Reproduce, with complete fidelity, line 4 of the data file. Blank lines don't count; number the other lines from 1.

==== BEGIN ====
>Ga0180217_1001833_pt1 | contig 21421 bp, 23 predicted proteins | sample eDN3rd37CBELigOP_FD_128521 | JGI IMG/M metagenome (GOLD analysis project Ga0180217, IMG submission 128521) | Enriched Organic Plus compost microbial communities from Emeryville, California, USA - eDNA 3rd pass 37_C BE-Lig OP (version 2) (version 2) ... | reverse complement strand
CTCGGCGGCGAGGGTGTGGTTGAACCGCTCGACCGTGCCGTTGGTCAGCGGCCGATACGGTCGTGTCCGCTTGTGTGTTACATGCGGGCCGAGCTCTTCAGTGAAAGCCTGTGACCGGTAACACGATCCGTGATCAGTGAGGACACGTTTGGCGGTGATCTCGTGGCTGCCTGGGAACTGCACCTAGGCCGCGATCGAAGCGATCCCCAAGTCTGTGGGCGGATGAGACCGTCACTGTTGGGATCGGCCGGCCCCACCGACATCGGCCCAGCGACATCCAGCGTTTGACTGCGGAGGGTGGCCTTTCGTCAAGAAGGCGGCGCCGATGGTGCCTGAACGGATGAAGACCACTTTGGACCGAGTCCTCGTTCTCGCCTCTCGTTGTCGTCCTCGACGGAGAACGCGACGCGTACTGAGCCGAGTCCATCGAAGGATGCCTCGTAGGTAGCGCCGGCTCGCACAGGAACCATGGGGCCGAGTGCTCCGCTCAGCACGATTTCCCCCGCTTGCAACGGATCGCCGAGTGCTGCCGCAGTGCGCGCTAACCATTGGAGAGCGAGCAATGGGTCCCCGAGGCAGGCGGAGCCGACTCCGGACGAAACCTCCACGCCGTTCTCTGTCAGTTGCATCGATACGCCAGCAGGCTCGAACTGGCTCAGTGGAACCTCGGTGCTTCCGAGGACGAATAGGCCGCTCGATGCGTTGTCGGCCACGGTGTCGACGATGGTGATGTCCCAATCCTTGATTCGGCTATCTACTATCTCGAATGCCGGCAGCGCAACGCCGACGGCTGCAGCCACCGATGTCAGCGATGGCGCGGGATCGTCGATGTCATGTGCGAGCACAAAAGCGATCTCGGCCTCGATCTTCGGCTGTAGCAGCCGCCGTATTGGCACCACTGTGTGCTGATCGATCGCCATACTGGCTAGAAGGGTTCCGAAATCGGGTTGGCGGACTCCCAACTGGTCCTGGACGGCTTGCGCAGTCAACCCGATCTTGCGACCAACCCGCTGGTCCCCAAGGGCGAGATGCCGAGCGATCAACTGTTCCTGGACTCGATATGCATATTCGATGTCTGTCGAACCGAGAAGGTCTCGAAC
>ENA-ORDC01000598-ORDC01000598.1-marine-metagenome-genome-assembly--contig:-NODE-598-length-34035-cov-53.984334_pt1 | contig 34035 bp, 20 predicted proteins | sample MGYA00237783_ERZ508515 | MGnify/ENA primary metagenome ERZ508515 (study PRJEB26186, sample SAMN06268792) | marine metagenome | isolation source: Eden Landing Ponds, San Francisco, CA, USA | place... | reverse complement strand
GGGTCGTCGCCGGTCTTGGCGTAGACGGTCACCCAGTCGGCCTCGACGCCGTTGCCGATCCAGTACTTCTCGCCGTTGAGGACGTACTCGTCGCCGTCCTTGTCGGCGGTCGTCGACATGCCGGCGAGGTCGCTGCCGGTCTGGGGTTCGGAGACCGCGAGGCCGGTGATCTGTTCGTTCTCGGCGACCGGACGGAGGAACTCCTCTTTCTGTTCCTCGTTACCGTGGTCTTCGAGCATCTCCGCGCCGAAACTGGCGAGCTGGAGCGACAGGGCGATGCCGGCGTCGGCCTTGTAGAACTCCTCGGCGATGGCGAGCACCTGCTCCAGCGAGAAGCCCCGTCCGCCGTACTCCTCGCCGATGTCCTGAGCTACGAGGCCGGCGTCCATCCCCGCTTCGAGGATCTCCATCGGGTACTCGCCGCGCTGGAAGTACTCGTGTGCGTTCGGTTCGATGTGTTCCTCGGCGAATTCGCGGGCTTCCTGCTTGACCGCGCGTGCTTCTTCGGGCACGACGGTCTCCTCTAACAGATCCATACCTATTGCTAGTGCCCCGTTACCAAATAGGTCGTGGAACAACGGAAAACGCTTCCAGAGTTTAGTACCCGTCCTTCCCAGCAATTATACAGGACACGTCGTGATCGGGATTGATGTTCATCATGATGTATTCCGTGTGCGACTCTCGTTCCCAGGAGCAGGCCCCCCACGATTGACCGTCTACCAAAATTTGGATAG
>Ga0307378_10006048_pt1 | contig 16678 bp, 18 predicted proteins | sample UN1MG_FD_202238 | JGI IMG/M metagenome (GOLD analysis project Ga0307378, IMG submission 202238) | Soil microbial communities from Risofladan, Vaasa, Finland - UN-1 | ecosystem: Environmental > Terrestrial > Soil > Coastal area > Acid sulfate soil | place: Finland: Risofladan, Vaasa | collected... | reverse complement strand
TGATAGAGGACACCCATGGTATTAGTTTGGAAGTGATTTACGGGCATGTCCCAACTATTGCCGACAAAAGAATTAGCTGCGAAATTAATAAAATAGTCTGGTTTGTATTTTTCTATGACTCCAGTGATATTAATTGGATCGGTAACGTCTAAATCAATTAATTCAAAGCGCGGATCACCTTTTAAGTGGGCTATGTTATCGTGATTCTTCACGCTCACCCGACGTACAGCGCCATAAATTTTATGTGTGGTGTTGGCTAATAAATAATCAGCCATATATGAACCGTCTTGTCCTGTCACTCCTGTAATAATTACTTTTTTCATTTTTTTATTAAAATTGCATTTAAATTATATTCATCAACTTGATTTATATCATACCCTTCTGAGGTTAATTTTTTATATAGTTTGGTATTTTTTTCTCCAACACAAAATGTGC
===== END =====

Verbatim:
GGGTCGTCGCCGGTCTTGGCGTAGACGGTCACCCAGTCGGCCTCGACGCCGTTGCCGATCCAGTACTTCTCGCCGTTGAGGACGTACTCGTCGCCGTCCTTGTCGGCGGTCGTCGACATGCCGGCGAGGTCGCTGCCGGTCTGGGGTTCGGAGACCGCGAGGCCGGTGATCTGTTCGTTCTCGGCGACCGGACGGAGGAACTCCTCTTTCTGTTCCTCGTTACCGTGGTCTTCGAGCATCTCCGCGCCGAAACTGGCGAGCTGGAGCGACAGGGCGATGCCGGCGTCGGCCTTGTAGAACTCCTCGGCGATGGCGAGCACCTGCTCCAGCGAGAAGCCCCGTCCGCCGTACTCCTCGCCGATGTCCTGAGCTACGAGGCCGGCGTCCATCCCCGCTTCGAGGATCTCCATCGGGTACTCGCCGCGCTGGAAGTACTCGTGTGCGTTCGGTTCGATGTGTTCCTCGGCGAATTCGCGGGCTTCCTGCTTGACCGCGCGTGCTTCTTCGGGCACGACGGTCTCCTCTAACAGATCCATACCTATTGCTAGTGCCCCGTTACCAAATAGGTCGTGGAACAACGGAAAACGCTTCCAGAGTTTAGTACCCGTCCTTCCCAGCAATTATACAGGACACGTCGTGATCGGGATTGATGTTCATCATGATGTATTCCGTGTGCGACTCTCGTTCCCAGGAGCAGGCCCCCCACGATTGACCGTCTACCAAAATTTGGATAG